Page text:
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Yesterdays (Wednesday, June 6) death of former Baltimore Colt and hall of fame tight-end John Mackey, exhibits how much of a necessity fines and suspensions are for helmet-to-helmet hits.
Mackey died Wednesday from dementia, which has been linked to people who suffer concussions. Dementia is defined as, “ a loss of brain function that occurs with certain diseases. It affects memory, thinking, language, judgment, and behavior.”
Despite mounting evidence that NFL players who experience concussions are at risk to dementia, football players themselves have not been swayed to the idea that fines and suspensions for helmet-to-helmet hits are the right step forward. NFL players are hypocritical when it comes to their own safety; they want to have their cake and eat it to. A majority of players don’t want to be fined or suspended for a helmet-to-helmet hit yet they are fighting for better health benefits.
There are countless examples of players saying they want to injure opposing players. This past year James Harrison of the Steelers was a perfect example. Following a game in which he hit Browns wide receiver Josh Cribbs with a helmet-to-helmet collision, Harrison spoke of having the intent to hurt people on the football field yet not injure them. Harrison stated, “I don’t want to injure anybody. There’s a big difference between being hurt and being injured. You get hurt, you shake it off and come back the next series or the next game. I try to hurt people.”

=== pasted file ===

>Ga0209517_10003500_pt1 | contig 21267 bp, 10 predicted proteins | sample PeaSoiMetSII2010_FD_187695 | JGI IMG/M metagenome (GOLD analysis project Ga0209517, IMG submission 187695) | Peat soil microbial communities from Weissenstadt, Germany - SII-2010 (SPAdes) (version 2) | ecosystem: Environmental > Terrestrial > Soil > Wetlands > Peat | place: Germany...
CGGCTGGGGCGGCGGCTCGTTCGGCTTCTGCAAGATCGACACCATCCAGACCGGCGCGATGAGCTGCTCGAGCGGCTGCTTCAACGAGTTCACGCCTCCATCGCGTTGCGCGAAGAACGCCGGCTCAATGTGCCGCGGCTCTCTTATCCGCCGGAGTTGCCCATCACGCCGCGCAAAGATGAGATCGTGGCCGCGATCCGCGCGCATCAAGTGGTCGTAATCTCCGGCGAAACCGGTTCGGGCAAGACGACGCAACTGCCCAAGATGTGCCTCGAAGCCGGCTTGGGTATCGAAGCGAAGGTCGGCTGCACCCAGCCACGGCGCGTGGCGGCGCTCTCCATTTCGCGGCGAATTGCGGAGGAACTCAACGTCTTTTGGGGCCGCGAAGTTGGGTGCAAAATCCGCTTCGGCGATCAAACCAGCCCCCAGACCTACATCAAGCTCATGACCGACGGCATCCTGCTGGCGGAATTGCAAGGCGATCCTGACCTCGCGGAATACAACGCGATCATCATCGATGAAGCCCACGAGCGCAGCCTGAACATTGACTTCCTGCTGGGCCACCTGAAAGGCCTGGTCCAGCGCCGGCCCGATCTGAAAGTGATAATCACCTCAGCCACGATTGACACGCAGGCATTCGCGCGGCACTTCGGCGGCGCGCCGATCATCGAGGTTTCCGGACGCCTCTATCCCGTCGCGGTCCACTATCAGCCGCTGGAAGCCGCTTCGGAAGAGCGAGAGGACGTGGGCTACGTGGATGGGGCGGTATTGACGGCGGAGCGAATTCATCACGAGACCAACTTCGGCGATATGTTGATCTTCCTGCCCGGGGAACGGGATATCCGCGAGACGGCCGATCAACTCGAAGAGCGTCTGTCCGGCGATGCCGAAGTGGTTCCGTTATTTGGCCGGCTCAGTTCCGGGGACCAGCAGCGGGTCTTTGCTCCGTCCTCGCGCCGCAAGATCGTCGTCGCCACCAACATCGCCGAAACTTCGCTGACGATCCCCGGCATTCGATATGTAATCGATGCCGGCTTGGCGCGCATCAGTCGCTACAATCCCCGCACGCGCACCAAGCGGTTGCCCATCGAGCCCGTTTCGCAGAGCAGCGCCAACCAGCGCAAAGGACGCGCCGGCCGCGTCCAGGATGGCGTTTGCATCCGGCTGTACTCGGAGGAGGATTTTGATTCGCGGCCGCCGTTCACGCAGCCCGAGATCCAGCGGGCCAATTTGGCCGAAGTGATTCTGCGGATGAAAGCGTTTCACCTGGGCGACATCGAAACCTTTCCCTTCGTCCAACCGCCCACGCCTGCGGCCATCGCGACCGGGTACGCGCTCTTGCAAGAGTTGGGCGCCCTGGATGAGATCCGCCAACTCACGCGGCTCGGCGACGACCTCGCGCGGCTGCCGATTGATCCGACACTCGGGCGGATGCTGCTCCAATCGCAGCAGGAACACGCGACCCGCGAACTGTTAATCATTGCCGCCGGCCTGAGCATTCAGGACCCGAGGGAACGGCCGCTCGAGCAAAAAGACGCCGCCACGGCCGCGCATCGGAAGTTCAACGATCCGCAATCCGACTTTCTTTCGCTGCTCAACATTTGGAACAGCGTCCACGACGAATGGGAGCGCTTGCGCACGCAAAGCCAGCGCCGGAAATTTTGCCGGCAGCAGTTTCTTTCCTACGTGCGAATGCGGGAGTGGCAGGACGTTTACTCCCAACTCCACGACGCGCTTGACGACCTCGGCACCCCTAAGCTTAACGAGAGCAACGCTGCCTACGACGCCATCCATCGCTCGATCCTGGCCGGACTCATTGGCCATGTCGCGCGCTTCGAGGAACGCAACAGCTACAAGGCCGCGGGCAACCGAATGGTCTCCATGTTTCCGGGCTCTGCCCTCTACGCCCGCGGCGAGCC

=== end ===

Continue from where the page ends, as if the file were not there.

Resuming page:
Its comments like Harrison’s that make the current NFL policy of fining players and suspending them after such types of collisions a necessity. Linebacker Channing Crowder, of the Miami Dolphins, said this past NFL season, “They give me a helmet. I’m going to use it.”
There’s an unmistakable difference between players’ helmets accidentally colliding and when they are used as weapons to tackle the opponent. Wide receiver of the San Diego Chargers, Patrick Crayton puts this difference in crystal clear fashion saying, “When you come in to tackle, sometimes helmets collide. But when a guy’s suspended in the air, and you launch yourself at his head, come on now. You can tell because usually their hands go down and it’s just a straight line to the head, a missile almost.”
Clearly, as Crayton points out, there is a difference between accidental helmet-to-helmet contact and the blatant use of a helmet as a purposeful weapon to tackle and seriously hurt opponents. Helmet to helmet contact, according to some like Yeremiah Bell, say that it’s something “which guys aren’t trying to do, but that’s just the way it is. It’s part of the game.”
Players also say that the rules in place that fine and suspend players for unintentional and intentional helmet-to-helmet hits will change the game in negative ways. Linebacker Ray Lewis, of the Baltimore Ravens, comments, “My opinion is play the game like that game is supposed to be played, and whatever happens, happens. If you go into the game thinking about any of that stuff, I’m telling you, the game will be diluted very quickly.”